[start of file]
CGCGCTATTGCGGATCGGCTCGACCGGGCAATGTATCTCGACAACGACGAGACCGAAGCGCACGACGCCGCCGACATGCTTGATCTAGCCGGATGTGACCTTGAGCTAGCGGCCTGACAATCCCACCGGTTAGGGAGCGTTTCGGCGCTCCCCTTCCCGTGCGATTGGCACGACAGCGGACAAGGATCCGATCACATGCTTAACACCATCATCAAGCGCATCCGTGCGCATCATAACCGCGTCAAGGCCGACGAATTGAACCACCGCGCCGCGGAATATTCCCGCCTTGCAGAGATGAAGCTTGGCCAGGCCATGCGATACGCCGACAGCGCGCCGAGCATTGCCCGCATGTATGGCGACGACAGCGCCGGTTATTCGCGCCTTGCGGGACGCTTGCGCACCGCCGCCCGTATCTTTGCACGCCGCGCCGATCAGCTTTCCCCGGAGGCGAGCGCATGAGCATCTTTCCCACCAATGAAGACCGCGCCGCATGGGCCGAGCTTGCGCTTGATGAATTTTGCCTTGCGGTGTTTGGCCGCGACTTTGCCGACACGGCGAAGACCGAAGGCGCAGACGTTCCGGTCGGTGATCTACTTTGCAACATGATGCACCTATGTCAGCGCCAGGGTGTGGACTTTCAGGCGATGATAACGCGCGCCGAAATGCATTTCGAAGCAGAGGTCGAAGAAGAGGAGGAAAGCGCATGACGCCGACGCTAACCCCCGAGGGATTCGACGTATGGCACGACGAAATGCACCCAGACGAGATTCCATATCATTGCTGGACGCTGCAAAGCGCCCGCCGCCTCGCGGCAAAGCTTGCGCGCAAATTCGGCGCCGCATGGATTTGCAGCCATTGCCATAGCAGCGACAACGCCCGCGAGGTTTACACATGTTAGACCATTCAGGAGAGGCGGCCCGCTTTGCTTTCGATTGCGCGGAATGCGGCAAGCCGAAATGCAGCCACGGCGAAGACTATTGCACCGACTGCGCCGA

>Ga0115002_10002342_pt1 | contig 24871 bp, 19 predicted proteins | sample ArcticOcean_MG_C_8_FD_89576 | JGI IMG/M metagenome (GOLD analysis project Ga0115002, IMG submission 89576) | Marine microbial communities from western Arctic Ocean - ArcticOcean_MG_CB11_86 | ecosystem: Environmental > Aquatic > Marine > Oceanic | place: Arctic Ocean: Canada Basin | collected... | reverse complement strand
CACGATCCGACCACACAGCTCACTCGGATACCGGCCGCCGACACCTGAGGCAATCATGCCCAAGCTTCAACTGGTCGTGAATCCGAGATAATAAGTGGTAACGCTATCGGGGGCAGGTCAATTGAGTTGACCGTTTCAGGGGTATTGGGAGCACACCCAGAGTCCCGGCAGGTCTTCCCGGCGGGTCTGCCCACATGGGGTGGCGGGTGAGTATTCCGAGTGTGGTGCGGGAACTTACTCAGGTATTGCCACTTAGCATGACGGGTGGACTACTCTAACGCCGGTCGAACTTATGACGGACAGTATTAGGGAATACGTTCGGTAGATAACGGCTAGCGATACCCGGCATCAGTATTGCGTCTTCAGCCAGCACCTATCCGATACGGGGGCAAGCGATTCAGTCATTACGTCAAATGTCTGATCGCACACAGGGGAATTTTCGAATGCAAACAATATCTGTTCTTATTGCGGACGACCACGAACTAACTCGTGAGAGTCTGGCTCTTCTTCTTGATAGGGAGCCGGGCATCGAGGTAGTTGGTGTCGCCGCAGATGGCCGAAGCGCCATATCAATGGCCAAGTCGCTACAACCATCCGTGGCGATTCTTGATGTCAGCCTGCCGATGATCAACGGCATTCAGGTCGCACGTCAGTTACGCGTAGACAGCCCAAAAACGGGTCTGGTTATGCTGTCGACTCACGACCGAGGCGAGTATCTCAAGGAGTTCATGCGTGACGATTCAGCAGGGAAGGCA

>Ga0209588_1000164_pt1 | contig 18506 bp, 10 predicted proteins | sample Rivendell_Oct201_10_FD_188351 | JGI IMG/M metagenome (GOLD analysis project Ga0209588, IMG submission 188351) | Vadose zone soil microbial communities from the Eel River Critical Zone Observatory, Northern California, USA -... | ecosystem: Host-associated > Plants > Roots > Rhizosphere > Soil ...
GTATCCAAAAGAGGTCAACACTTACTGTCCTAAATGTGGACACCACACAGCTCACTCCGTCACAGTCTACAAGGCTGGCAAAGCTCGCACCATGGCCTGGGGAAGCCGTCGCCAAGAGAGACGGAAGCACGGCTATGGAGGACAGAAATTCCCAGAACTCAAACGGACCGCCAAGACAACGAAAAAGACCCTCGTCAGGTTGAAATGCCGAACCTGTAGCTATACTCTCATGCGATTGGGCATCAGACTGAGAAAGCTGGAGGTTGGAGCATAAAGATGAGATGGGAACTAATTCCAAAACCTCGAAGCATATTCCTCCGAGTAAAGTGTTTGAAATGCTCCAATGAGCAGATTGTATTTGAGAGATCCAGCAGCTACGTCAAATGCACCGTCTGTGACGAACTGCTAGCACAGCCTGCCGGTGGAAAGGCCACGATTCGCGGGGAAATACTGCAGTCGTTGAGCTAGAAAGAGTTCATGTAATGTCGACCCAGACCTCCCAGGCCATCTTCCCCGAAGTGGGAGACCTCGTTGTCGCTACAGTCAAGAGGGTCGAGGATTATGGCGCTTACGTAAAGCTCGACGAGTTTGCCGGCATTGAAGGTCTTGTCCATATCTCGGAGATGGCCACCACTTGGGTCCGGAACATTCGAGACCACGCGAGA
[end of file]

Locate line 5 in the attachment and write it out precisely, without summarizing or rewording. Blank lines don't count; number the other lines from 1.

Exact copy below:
GTATCCAAAAGAGGTCAACACTTACTGTCCTAAATGTGGACACCACACAGCTCACTCCGTCACAGTCTACAAGGCTGGCAAAGCTCGCACCATGGCCTGGGGAAGCCGTCGCCAAGAGAGACGGAAGCACGGCTATGGAGGACAGAAATTCCCAGAACTCAAACGGACCGCCAAGACAACGAAAAAGACCCTCGTCAGGTTGAAATGCCGAACCTGTAGCTATACTCTCATGCGATTGGGCATCAGACTGAGAAAGCTGGAGGTTGGAGCATAAAGATGAGATGGGAACTAATTCCAAAACCTCGAAGCATATTCCTCCGAGTAAAGTGTTTGAAATGCTCCAATGAGCAGATTGTATTTGAGAGATCCAGCAGCTACGTCAAATGCACCGTCTGTGACGAACTGCTAGCACAGCCTGCCGGTGGAAAGGCCACGATTCGCGGGGAAATACTGCAGTCGTTGAGCTAGAAAGAGTTCATGTAATGTCGACCCAGACCTCCCAGGCCATCTTCCCCGAAGTGGGAGACCTCGTTGTCGCTACAGTCAAGAGGGTCGAGGATTATGGCGCTTACGTAAAGCTCGACGAGTTTGCCGGCATTGAAGGTCTTGTCCATATCTCGGAGATGGCCACCACTTGGGTCCGGAACATTCGAGACCACGCGAGA